Senior policewoman shot dead in Kandahar
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Malalai Kakar, Afghanistan's highest ranking female police officer and a leading advocate of women's rights, was shot dead by unidentified gunmen as she left home for work on Sunday in the southern city of Kandahar.
Sitting in her sparsely furnished office in Kandahar, Capt. Malalai Kakar rattled off a list of colleagues in the Kandahar police force killed during ambushes and raids in and around the city.
That was back in October 2003, when the security situation in the southern Afghan city was just starting to deteriorate following the start of the Iraq War and the diversion of US and international attention from the crisis in Afghanistan to the one in the Middle East.
Two years after the fall of the Taliban, Kakar was the only female police officer in the Kandahar police force. A handsome woman with a pistol packed snugly in a hip holster and the proud owner of a Kalashnikov, Kakar was surely aware of the dangers of her job.
Not only were her male colleagues at risk, but as a female cop in a city that was once the heartland of the Taliban, she represented everything the conservative Islamist movement abhorred.
But the pistol-packing mother of six dismissed the threats with characteristic nonchalance. “Of course it's very dangerous — we always have to watch our backs," she said in her native Pashtu language. "But until now, I have not been threatened — thank God. And I'm careful, but not afraid. I'm a strong woman and I want to serve my country."
Five years later, Kakar was killed for serving her country. The attack came not at work, but while she was leaving her Kandahar home to get to work Sunday morning. Her 18-year-old son was also wounded in the attack. There is little doubt though, that her assailants targeted her for the brazen way she dared to defy the extremists by merely doing her job.
Shortly after the attack, the Taliban took responsibility for the killing.
“We killed Malalai Kakar,” a Taliban spokesman told the AFP news agency. “She was our target and we successfully eliminated our target.”
An ‘example’ for Afghan women
International reaction to her killing was swift.
Condemning the killing, Afghan President Hamid Karzai said he was “appalled by the brutal targeting" of Afghanistan’s most prominent policewoman.
And in a statement released Sunday, the EU declared: "Any murder of a police officer is to be condemned, but the killing of a female officer whose service was not only to her country, but to Afghan women, to whom Ms. Kakar served as an example, is particularly abhorrent."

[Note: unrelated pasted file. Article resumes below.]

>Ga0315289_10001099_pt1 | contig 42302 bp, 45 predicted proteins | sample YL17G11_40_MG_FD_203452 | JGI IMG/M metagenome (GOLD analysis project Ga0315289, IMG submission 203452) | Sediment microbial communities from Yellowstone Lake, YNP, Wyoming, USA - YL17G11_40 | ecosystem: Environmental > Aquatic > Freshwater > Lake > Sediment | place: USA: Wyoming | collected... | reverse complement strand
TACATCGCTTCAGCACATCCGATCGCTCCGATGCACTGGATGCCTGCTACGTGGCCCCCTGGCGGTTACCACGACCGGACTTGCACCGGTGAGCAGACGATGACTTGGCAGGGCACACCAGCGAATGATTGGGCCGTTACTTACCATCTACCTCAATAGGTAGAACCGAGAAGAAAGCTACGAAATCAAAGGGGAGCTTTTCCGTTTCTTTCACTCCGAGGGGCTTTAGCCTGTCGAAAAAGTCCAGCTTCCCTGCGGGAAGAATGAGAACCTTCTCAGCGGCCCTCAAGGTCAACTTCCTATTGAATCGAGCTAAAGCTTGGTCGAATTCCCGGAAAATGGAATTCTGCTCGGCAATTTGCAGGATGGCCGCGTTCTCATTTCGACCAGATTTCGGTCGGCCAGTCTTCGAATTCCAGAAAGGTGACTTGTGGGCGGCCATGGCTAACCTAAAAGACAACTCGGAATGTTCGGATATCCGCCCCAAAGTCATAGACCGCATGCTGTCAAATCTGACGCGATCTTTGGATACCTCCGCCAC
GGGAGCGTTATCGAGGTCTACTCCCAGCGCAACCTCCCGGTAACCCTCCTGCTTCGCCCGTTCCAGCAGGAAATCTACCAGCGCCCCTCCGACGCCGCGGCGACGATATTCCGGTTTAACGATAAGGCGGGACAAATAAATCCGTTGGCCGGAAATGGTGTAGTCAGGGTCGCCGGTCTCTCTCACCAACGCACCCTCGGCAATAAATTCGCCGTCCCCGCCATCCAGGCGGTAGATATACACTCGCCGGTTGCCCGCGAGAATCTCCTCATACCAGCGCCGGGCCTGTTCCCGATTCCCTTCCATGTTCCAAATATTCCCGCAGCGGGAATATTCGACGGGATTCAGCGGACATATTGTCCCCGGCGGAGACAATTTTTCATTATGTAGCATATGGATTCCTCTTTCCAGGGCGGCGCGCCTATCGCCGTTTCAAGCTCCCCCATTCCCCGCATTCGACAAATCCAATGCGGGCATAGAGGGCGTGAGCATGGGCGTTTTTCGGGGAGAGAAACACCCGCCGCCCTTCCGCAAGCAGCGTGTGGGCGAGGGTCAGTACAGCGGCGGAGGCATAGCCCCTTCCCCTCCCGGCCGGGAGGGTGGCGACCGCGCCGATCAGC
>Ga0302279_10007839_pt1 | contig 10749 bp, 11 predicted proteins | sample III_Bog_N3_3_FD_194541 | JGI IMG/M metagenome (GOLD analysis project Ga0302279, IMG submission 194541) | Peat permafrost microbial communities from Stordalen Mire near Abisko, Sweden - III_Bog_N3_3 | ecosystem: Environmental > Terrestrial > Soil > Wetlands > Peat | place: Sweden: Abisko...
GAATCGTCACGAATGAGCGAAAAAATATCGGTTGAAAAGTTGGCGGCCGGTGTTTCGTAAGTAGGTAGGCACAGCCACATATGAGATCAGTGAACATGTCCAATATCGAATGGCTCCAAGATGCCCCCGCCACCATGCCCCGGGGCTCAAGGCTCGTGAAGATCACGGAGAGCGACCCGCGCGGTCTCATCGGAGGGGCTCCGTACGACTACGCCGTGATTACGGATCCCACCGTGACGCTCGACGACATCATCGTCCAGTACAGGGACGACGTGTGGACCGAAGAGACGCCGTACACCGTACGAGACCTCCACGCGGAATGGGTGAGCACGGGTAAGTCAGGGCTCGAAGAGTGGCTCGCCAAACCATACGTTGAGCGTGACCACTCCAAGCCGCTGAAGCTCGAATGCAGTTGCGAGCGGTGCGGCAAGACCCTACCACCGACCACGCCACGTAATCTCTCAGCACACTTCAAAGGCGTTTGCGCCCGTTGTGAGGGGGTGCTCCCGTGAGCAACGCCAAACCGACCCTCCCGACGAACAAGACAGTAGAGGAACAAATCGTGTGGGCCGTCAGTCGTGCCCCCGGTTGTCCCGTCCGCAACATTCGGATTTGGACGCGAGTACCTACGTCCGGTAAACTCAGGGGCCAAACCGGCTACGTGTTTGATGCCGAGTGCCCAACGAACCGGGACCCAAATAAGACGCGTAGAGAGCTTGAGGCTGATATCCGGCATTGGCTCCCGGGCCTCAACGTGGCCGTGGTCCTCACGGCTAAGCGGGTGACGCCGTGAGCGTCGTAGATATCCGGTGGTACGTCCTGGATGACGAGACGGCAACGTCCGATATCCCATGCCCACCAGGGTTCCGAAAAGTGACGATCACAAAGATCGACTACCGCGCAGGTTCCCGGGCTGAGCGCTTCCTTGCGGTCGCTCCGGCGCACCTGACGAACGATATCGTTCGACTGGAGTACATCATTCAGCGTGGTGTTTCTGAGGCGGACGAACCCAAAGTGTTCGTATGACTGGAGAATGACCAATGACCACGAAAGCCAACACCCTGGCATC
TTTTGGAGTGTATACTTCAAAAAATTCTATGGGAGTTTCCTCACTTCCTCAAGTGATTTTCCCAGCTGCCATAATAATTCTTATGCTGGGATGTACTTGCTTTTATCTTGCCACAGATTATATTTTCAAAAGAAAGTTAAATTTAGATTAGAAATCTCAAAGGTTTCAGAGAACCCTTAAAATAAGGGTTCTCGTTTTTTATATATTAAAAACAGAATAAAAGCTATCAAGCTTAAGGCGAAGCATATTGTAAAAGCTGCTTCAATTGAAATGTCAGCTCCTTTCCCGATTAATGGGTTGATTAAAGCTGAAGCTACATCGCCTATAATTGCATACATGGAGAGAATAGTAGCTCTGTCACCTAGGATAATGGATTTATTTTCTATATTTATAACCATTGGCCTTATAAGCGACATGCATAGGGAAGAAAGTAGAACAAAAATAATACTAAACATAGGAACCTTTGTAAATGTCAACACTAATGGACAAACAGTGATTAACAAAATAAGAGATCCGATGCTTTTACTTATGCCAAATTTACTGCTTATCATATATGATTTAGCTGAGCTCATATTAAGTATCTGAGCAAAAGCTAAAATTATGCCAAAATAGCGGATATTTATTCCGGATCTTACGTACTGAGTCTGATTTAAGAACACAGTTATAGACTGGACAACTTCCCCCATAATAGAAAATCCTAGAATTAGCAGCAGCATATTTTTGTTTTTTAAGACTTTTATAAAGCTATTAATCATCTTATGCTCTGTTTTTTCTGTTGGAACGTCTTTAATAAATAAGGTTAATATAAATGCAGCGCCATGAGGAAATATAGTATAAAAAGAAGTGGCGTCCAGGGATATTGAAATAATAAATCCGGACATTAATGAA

As a policewoman hailing from the Pashtun community, Kakar’s role as an example for Afghan women cannot be underestimated. In a patriarchal society still governed by pashtunwali, an ancient tribal code that uses women as reparation for crimes, her role in the city’s nascent justice system was critical.
Under pashtunwali, unmarried female family members are offered as compensation for crimes committed by one family against another. Women’s prisons in major Afghan cities such as Kabul and Kandahar are still full of inmates jailed for the “crime” of fleeing home without male permission. Many of the inmates are victims of domestic abuse fleeing systemic gender-related violence and forced marriages.
According to Masuda Sultan, a Kandahar-born international human rights advocate and author of the book, My War at Home, Kakar often acted as an unofficial defense attorney for female inmates. In an absence of a working justice system, Kakar, according to Sultan, was “like a women's advocate in the police system”.
Working ‘like a man’
But as Kakar never failed to note, she did her work “like a man”.
The daughter of a police officer, Kakar joined the police force in 1982. But her career was cut short after her family fled their war-torn country for Pakistan. After the 2001 fall of the Taliban, she returned home with her family and re-joined the police force.
As a female police officer in a strictly segregated society, she was often the first person to venture into homes during a raid if the women in household insisted there were no men on the premises.
And in a famous episode, the 40-something female cop killed three would-be assassins in a shoot-out.
Fortune, alas, was not on her side as she got into her car Sunday morning.
Back in 2003, when she was the city’s only policewoman, she wistfully declared that she would love to have a fellow female cop in the force. But, she said, “I don't see it happening in the near future,” before going on to add: “This is Afghanistan.”
She was wrong. Kakar died leaving a team of about 10 female police officers in the Kandahar police force – not a considerable number, but one that was unheard of when she started off on the job.
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